Many of these children have individual education plans, specific targets and review meetings. They receive extra support in the classroom and hours are spent on paperwork by the class teacher and the special needs co-ordinator. Funding comes from a bidding process with a certain amount of money for each local authority.
I wonder whether it would not be of greater benefit to all children to actually trust class teachers to provide for all their pupils with differentiated work, support where necessary, and the option to give children independence in their learning.
If special needs funding went to provide full-time classroom support for every primary class then the teacher could use his or her professional experience to offer a child with special needs the appropriate help for specific sessions. Other children in the class could have the opportunity of working with the classroom support staff. This could possibly be the middle group of children who tend to get overlooked but could produce work of a reasonable standard with a small amount of extra support or the top group who need extending so that they don't get bored. This is inclusion at a basic level.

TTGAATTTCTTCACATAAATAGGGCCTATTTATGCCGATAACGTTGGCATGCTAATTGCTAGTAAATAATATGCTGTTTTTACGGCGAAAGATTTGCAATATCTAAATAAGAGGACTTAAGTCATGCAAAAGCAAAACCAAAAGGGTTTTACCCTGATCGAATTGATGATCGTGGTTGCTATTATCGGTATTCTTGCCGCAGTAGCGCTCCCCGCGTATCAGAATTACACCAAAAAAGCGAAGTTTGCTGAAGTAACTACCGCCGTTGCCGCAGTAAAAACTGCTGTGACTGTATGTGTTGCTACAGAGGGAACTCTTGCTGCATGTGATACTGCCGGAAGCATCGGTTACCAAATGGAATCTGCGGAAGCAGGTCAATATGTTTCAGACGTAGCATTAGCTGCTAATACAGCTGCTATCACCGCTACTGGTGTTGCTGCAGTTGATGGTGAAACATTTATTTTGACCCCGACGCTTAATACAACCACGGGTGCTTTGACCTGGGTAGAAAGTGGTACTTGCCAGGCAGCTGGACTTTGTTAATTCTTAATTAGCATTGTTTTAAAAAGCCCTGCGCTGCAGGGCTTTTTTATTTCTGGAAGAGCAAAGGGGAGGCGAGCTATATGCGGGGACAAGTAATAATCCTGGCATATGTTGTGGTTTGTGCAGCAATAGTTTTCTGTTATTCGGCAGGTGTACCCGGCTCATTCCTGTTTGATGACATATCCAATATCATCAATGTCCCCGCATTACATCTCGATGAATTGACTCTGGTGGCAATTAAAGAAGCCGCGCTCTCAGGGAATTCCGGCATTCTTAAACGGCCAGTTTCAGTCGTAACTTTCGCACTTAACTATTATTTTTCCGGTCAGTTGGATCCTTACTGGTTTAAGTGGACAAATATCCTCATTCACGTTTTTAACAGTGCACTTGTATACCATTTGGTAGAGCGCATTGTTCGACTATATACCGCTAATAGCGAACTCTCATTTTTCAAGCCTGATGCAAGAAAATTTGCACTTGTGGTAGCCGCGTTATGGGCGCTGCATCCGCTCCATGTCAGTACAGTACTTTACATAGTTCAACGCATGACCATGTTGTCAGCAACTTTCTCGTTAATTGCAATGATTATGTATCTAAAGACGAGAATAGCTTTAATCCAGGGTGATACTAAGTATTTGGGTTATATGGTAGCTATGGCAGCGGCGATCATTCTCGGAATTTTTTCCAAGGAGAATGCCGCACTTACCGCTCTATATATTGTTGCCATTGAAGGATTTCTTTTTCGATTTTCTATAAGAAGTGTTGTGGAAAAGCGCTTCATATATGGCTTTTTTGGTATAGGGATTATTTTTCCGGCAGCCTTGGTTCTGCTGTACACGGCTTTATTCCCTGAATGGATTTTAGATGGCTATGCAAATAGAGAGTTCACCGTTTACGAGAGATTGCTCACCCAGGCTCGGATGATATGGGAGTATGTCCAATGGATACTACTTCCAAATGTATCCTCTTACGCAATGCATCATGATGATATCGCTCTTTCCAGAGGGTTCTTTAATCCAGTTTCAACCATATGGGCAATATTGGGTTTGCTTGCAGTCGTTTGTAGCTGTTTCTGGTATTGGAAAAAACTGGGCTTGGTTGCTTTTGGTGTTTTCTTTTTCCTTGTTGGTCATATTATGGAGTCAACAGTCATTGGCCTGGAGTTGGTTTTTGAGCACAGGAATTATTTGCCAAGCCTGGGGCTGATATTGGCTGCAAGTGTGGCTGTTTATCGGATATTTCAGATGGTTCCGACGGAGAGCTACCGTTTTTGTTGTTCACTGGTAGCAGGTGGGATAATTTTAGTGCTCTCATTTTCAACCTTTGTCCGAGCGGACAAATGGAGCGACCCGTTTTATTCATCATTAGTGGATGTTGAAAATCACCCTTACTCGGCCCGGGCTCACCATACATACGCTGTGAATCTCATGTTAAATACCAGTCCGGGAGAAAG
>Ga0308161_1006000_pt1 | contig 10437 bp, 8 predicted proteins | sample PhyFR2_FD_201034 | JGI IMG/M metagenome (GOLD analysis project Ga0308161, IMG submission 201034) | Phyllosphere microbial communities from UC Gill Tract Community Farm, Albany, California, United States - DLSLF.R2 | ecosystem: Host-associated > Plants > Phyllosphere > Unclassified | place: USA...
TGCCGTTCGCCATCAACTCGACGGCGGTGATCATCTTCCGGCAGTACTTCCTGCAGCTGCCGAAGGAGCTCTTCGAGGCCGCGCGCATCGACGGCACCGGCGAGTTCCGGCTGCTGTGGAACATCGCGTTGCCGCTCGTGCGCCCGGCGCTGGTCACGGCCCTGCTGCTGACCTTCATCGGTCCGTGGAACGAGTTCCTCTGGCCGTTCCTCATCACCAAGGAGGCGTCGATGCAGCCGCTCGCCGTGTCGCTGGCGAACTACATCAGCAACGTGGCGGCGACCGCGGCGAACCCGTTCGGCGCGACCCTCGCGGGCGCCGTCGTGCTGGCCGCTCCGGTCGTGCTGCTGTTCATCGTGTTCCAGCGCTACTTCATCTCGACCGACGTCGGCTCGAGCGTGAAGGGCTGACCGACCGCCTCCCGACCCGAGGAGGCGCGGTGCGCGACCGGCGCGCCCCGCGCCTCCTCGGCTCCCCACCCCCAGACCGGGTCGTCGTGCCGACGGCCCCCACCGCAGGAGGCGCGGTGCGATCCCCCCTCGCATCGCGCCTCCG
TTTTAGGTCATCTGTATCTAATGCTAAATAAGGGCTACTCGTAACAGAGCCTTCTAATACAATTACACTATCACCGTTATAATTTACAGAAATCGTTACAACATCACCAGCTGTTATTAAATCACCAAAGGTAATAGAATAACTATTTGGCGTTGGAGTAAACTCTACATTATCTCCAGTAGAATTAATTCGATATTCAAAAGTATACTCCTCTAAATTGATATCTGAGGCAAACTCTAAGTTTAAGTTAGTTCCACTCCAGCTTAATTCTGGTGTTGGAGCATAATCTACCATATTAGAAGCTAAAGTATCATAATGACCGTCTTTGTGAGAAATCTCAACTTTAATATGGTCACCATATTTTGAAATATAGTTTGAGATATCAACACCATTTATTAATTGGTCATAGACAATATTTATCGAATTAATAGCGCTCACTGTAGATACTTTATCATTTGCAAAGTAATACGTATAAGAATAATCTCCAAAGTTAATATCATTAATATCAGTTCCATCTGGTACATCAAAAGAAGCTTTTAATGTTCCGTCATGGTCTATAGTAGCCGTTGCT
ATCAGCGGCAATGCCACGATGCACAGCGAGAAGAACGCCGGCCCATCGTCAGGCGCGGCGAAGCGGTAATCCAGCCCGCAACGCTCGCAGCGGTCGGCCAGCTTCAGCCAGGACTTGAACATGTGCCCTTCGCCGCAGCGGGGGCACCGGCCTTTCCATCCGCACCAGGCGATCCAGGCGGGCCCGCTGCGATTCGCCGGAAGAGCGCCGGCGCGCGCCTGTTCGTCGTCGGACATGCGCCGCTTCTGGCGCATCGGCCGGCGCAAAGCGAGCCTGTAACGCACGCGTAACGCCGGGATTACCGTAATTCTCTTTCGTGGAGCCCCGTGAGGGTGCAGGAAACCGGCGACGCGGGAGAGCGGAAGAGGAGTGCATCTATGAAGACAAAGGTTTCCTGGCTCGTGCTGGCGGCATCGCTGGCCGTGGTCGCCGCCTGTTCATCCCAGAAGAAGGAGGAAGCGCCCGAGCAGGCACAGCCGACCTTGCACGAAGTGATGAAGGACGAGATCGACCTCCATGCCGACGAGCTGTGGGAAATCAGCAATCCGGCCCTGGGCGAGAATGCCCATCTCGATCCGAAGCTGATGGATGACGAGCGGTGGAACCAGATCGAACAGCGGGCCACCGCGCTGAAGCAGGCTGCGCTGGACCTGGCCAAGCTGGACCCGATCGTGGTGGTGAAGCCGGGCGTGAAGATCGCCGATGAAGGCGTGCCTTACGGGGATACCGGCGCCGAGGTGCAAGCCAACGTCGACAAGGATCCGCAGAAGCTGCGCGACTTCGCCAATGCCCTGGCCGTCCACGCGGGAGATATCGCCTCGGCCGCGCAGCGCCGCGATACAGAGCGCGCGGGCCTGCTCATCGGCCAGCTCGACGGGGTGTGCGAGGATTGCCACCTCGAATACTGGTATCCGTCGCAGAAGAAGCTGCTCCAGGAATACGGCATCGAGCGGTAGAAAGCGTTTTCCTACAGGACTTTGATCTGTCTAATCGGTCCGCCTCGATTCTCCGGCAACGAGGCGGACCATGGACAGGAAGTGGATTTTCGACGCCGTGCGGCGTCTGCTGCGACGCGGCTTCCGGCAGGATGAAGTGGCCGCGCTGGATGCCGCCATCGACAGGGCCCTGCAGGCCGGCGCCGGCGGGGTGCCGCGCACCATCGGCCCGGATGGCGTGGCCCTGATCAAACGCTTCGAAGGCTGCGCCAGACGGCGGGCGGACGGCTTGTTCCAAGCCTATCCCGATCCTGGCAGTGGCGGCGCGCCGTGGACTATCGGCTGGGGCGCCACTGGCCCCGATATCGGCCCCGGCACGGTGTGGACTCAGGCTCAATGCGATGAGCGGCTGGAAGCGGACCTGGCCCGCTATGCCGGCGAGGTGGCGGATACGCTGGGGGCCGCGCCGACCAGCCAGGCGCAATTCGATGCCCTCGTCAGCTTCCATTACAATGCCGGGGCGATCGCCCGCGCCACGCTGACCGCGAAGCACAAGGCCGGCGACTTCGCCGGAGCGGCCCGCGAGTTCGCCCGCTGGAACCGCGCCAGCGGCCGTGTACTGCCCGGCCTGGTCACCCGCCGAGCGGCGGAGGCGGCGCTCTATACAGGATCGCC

Children who struggle academically or have a specific special need are usually going to have to cope with that need for life, but they will not always have an adult sitting with them to help them through tasks.
There are many times when children with special needs must be given the space and time to fathom out how to cope with something they find difficult and achieve it independently. They will realise that to achieve certain things they may have to work a little harder than someone else, but by doing this at an early age they may be more willing to have a go rather than thinking they are "owed" extra help.
We need to trust teachers to use their experience to help children reach their full potential.
Alex Burrell Deputy headteacher Oldham